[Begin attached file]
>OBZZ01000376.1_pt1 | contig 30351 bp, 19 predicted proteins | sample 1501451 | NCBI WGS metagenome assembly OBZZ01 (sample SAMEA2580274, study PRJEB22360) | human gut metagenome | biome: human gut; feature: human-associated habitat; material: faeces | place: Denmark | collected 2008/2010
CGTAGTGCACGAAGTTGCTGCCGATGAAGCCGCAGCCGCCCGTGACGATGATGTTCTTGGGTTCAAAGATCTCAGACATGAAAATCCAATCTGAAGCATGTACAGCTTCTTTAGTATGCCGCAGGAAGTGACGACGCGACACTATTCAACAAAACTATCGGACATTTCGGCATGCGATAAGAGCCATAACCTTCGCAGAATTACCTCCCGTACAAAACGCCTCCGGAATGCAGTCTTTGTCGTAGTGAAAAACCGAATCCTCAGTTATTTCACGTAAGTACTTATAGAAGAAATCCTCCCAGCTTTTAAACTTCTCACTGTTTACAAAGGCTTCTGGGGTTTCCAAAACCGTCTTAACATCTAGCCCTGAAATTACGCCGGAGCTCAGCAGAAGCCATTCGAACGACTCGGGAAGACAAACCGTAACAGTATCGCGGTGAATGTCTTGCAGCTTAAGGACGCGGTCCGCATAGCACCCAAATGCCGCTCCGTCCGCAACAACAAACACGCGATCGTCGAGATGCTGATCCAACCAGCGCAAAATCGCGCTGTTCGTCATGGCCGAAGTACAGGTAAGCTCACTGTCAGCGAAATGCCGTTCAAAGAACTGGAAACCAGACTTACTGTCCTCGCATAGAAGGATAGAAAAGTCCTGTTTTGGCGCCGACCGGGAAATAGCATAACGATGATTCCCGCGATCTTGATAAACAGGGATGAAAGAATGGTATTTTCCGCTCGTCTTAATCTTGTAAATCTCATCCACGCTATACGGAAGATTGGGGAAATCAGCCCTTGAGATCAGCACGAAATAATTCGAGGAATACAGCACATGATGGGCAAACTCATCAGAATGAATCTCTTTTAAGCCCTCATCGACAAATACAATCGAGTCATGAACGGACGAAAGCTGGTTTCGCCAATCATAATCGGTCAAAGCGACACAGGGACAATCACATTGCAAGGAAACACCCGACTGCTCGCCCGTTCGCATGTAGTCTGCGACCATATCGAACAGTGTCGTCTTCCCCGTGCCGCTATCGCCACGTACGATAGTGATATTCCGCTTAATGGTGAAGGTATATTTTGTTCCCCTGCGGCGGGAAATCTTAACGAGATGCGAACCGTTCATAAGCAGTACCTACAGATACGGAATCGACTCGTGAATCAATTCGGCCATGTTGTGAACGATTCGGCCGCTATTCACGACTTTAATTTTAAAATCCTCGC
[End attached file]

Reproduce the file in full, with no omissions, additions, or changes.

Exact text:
>OBZZ01000376.1_pt1 | contig 30351 bp, 19 predicted proteins | sample 1501451 | NCBI WGS metagenome assembly OBZZ01 (sample SAMEA2580274, study PRJEB22360) | human gut metagenome | biome: human gut; feature: human-associated habitat; material: faeces | place: Denmark | collected 2008/2010
CGTAGTGCACGAAGTTGCTGCCGATGAAGCCGCAGCCGCCCGTGACGATGATGTTCTTGGGTTCAAAGATCTCAGACATGAAAATCCAATCTGAAGCATGTACAGCTTCTTTAGTATGCCGCAGGAAGTGACGACGCGACACTATTCAACAAAACTATCGGACATTTCGGCATGCGATAAGAGCCATAACCTTCGCAGAATTACCTCCCGTACAAAACGCCTCCGGAATGCAGTCTTTGTCGTAGTGAAAAACCGAATCCTCAGTTATTTCACGTAAGTACTTATAGAAGAAATCCTCCCAGCTTTTAAACTTCTCACTGTTTACAAAGGCTTCTGGGGTTTCCAAAACCGTCTTAACATCTAGCCCTGAAATTACGCCGGAGCTCAGCAGAAGCCATTCGAACGACTCGGGAAGACAAACCGTAACAGTATCGCGGTGAATGTCTTGCAGCTTAAGGACGCGGTCCGCATAGCACCCAAATGCCGCTCCGTCCGCAACAACAAACACGCGATCGTCGAGATGCTGATCCAACCAGCGCAAAATCGCGCTGTTCGTCATGGCCGAAGTACAGGTAAGCTCACTGTCAGCGAAATGCCGTTCAAAGAACTGGAAACCAGACTTACTGTCCTCGCATAGAAGGATAGAAAAGTCCTGTTTTGGCGCCGACCGGGAAATAGCATAACGATGATTCCCGCGATCTTGATAAACAGGGATGAAAGAATGGTATTTTCCGCTCGTCTTAATCTTGTAAATCTCATCCACGCTATACGGAAGATTGGGGAAATCAGCCCTTGAGATCAGCACGAAATAATTCGAGGAATACAGCACATGATGGGCAAACTCATCAGAATGAATCTCTTTTAAGCCCTCATCGACAAATACAATCGAGTCATGAACGGACGAAAGCTGGTTTCGCCAATCATAATCGGTCAAAGCGACACAGGGACAATCACATTGCAAGGAAACACCCGACTGCTCGCCCGTTCGCATGTAGTCTGCGACCATATCGAACAGTGTCGTCTTCCCCGTGCCGCTATCGCCACGTACGATAGTGATATTCCGCTTAATGGTGAAGGTATATTTTGTTCCCCTGCGGCGGGAAATCTTAACGAGATGCGAACCGTTCATAAGCAGTACCTACAGATACGGAATCGACTCGTGAATCAATTCGGCCATGTTGTGAACGATTCGGCCGCTATTCACGACTTTAATTTTAAAATCCTCGC